Bagel
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Re: The theology of 'planting'

Post by Bagel »

Hello fellow travellers on this streetcar,

There are some great and helpful words written in much of this forum, and in particular, this thread.

If I can add some of my own…..

Some of us were never born to be ‘planted’ anywhere except where we personally and intrinsically need to be. To hand that responsibility of where we need to be to someone else may possibly be slowing down your personal spiritual journey and growth.

And it’s worth keeping in mind that xCF (and cults) have a way of sniffing out people who have an inkling of independence, or their own thinking. And these people will suffer. Some now bear longtime scars and bitterness.

It’s never too late to believe in your own destiny, even if you can’t fully articulate it. And it might start with, ‘I’m not completely certain where I’m going but it sure isn’t working being here’.

Just saying.

Bagel
Bagel
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Re: The theology of 'planting'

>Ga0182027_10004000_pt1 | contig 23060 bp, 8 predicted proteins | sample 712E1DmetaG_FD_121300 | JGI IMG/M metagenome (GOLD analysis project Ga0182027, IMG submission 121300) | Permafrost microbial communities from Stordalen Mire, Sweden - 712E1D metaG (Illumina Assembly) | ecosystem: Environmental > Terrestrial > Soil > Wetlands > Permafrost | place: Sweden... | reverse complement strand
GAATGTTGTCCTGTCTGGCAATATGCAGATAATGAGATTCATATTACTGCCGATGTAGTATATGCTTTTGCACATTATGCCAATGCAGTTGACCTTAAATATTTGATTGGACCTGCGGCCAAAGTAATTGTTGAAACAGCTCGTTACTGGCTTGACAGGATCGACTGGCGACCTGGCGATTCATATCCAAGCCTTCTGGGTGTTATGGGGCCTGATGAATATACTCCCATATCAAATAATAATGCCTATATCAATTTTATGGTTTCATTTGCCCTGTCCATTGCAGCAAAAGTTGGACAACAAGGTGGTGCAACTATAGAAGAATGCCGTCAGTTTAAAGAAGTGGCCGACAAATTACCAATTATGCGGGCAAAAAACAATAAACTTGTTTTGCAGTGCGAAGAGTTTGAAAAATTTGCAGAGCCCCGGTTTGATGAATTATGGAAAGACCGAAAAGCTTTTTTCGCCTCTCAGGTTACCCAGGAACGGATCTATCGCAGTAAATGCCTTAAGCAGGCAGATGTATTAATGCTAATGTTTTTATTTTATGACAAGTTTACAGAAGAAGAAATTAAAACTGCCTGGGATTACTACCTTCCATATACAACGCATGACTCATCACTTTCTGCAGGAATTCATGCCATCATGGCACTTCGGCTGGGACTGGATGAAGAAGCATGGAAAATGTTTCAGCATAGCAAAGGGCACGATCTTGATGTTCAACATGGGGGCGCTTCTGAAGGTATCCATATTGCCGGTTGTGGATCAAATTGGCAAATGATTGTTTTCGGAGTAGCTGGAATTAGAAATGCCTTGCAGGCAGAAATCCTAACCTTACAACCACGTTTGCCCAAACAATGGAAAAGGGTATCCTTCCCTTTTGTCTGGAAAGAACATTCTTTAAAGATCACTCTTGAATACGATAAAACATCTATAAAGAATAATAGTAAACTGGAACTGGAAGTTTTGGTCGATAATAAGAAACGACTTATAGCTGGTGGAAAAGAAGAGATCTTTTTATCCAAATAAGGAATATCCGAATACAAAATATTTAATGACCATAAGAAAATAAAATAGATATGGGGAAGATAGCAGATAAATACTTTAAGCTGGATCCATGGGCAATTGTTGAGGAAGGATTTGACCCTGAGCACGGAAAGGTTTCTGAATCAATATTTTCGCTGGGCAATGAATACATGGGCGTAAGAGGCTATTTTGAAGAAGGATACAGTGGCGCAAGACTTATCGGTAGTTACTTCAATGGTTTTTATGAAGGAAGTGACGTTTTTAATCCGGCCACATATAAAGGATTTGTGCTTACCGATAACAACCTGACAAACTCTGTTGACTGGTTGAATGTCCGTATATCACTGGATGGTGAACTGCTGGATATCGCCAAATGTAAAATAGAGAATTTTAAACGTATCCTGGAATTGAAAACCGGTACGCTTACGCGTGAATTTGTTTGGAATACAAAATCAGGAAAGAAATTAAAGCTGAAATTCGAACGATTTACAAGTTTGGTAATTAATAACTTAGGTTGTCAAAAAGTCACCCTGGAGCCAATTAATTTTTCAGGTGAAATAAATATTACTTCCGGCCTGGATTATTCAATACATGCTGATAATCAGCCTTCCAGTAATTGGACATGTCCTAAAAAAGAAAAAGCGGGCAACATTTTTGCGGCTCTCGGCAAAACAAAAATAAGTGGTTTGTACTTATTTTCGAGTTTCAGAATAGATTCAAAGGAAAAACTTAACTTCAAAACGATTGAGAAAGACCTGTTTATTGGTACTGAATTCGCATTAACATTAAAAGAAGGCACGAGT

Post by Bagel »

Hello fellow travellers on this streetcar,

There are some great and helpful words written in much of this forum, and in particular, this thread.

If I can add some of my own…..

Some of us were never born to be ‘planted’ anywhere except where we personally and intrinsically need to be. To hand that responsibility of where we need to be to someone else may possibly be slowing down your personal spiritual journey and growth.

And it’s worth keeping in mind that xCF (and cults) have a way of sniffing out people who have an inkling of independence, or their own thinking. And these people will suffer. Some now bear longtime scars and bitterness.